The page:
In this month

Painting depicting Jenner inoculating Phipps by Ernest Board (c. 1910)

May 1955: First issue of Virology; first English-language journal dedicated to virology

4 May 1984: HTLV-III, later HIV, identified as the cause of AIDS by Robert Gallo and coworkers

5 May 1939: First electron micrographs of tobacco mosaic virus taken by Helmut Ruska and coworkers

5 May 1983: Structure of influenza neuraminidase solved by Jose Varghese, Graeme Laver and Peter Colman

8 May 1980: WHO announced formally the global eradication of smallpox

11 May 1978: SV40 sequenced by Walter Fiers and coworkers

12 May 1972: Gene for bacteriophage MS2 coat protein is sequenced by Walter Fiers and coworkers, the first gene to be completely sequenced

13 May 2011: Boceprevir approved for the treatment of chronic hepatitis C virus (HCV) infection, the first direct-acting antiviral for HCV

14 May 1796: Edward Jenner inoculated James Phipps (pictured) with cowpox

15/16 May 1969: Death of Robert Rayford, the earliest confirmed case of AIDS outside Africa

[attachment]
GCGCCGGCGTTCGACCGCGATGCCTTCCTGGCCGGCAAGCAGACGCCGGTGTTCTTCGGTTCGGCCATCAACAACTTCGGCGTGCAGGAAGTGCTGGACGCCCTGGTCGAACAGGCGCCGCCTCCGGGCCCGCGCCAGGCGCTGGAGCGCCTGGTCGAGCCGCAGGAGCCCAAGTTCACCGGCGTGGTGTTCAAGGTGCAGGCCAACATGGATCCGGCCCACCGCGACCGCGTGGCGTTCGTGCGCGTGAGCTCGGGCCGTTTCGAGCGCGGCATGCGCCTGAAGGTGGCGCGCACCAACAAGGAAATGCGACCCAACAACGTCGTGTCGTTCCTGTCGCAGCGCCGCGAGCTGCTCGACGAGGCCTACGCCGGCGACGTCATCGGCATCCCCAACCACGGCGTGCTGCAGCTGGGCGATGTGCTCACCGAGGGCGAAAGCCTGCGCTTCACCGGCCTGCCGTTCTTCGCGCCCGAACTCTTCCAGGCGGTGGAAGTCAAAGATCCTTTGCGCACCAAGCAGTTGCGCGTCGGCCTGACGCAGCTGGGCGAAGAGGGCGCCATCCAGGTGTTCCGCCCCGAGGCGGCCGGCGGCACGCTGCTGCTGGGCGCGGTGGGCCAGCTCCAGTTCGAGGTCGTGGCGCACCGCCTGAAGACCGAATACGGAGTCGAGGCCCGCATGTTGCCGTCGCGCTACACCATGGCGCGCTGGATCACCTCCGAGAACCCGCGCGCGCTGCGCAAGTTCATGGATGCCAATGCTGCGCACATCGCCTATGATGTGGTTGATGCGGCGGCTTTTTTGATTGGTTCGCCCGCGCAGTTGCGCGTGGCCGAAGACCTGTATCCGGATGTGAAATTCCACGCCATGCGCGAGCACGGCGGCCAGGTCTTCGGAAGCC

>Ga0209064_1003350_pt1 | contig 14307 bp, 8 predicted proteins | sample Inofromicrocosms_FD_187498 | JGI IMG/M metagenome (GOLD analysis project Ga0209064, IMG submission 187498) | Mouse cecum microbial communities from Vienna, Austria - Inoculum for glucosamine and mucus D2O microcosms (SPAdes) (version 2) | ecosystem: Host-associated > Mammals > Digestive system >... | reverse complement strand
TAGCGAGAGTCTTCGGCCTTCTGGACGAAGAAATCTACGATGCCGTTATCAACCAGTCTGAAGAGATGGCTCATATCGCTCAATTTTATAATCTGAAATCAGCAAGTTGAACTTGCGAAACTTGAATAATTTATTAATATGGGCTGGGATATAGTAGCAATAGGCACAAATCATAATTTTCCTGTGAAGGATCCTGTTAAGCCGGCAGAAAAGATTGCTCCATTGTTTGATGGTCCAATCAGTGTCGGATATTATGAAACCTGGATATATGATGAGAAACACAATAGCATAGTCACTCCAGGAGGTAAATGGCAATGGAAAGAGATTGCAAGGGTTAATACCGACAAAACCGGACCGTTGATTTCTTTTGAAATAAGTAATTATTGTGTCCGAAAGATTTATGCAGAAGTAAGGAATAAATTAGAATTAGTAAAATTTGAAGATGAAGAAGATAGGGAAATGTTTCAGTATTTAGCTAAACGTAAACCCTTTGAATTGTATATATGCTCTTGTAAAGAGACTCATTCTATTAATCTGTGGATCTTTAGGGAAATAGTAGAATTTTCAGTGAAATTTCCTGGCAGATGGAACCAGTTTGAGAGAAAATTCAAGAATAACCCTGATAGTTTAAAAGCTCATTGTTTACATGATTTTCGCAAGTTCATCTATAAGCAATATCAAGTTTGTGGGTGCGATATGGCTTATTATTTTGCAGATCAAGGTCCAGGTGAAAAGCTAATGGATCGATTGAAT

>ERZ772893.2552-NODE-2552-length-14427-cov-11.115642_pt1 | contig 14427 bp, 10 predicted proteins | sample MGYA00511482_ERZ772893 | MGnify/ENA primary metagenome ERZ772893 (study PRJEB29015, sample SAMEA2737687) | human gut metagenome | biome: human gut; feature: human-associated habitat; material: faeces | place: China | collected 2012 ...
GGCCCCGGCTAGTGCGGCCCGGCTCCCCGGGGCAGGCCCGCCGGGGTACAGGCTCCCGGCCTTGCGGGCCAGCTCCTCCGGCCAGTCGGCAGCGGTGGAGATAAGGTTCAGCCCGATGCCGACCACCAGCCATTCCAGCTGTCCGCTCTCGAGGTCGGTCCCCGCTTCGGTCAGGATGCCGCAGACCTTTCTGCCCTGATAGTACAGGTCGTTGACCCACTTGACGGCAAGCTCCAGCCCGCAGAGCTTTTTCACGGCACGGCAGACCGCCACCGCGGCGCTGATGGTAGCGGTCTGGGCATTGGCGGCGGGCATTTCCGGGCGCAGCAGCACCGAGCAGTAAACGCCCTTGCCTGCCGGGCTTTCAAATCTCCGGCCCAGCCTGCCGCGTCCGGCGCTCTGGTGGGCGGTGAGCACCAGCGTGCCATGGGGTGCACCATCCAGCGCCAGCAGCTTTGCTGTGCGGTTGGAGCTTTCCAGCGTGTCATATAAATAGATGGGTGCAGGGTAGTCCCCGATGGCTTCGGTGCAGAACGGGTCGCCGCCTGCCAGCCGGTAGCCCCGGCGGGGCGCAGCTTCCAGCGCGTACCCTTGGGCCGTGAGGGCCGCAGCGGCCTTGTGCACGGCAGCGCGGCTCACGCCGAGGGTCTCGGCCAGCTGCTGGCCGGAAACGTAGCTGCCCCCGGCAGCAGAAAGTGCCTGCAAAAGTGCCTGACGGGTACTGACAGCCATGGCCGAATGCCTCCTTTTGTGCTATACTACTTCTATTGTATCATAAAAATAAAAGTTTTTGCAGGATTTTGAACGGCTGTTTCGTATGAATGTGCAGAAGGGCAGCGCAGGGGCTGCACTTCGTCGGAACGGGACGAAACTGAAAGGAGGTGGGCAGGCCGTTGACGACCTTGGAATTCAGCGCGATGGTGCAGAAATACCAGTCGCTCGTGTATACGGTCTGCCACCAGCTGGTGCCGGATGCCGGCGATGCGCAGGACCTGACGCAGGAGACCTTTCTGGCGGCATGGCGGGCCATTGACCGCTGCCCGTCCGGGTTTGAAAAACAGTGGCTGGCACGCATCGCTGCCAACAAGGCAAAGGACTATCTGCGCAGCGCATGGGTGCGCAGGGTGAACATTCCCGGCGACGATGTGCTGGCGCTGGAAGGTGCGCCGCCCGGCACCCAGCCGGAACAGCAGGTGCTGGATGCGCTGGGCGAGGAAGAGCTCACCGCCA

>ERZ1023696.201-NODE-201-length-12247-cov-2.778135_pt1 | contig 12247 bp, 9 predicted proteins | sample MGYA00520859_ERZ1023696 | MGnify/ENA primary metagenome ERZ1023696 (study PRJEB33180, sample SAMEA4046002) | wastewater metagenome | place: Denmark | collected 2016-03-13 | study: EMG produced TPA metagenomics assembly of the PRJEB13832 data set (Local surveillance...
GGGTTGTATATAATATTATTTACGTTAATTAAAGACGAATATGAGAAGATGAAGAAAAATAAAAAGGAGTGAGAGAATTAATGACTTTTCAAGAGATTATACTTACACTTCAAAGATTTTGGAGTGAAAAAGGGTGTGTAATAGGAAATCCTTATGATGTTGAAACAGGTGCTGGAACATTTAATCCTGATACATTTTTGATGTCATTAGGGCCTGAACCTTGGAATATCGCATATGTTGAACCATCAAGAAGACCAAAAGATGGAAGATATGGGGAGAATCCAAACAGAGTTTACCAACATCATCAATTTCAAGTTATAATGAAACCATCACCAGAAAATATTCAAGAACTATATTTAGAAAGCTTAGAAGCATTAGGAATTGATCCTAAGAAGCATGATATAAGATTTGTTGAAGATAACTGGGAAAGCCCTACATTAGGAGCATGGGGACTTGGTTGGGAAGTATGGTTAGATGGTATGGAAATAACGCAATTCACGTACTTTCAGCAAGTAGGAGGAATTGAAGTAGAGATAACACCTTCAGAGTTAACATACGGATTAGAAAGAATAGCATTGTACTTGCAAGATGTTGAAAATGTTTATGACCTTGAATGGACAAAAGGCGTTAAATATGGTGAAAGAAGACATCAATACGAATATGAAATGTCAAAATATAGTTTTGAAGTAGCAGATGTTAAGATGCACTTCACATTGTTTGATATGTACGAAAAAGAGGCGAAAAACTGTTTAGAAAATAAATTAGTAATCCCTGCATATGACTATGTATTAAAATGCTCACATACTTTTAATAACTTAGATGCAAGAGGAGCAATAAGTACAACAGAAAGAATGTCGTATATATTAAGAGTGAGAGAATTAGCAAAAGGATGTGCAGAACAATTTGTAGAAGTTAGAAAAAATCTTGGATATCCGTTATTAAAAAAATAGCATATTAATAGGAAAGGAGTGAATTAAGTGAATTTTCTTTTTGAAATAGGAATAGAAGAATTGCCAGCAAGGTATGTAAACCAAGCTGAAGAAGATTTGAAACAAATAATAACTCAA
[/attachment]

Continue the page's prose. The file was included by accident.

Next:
18 May 1998: First World AIDS Vaccine Day

20 May 1983: Isolation of the retrovirus LAV, later HIV, by Luc Montagnier, Françoise Barré-Sinoussi and coworkers

23 May 2011: Telaprevir approved for the treatment of chronic HCV infection

25 May 2011: WHO declared rinderpest eradicated

31 May 1937: First results in humans from the 17D vaccine for yellow fever published by Max Theiler and Hugh H. Smith

Selected intervention

The MMR vaccine and autism fraud refers to the false claim that the combined vaccine for measles, mumps and rubella (MMR) might be associated with colitis and autism spectrum disorders. Multiple large epidemiological studies have since found no link between the vaccine and autism. The notion originated in a fraudulent research paper by Andrew Wakefield and co-authors, published in the prestigious medical journal The Lancet in 1998. Sunday Times journalist Brian Deer's investigations revealed that Wakefield had manipulated evidence and had multiple undeclared conflicts of interest. The paper was retracted in 2010, when the Lancet's editor-in-chief Richard Horton characterised it as "utterly false". Wakefield was found guilty of serious professional misconduct by the General Medical Council, and struck off the UK's Medical Register. The claims in Wakefield's article were widely reported in the press, resulting in a sharp drop in vaccination uptake in the UK and Ireland. A greatly increased incidence of measles and mumps followed, leading to deaths and serious permanent injuries.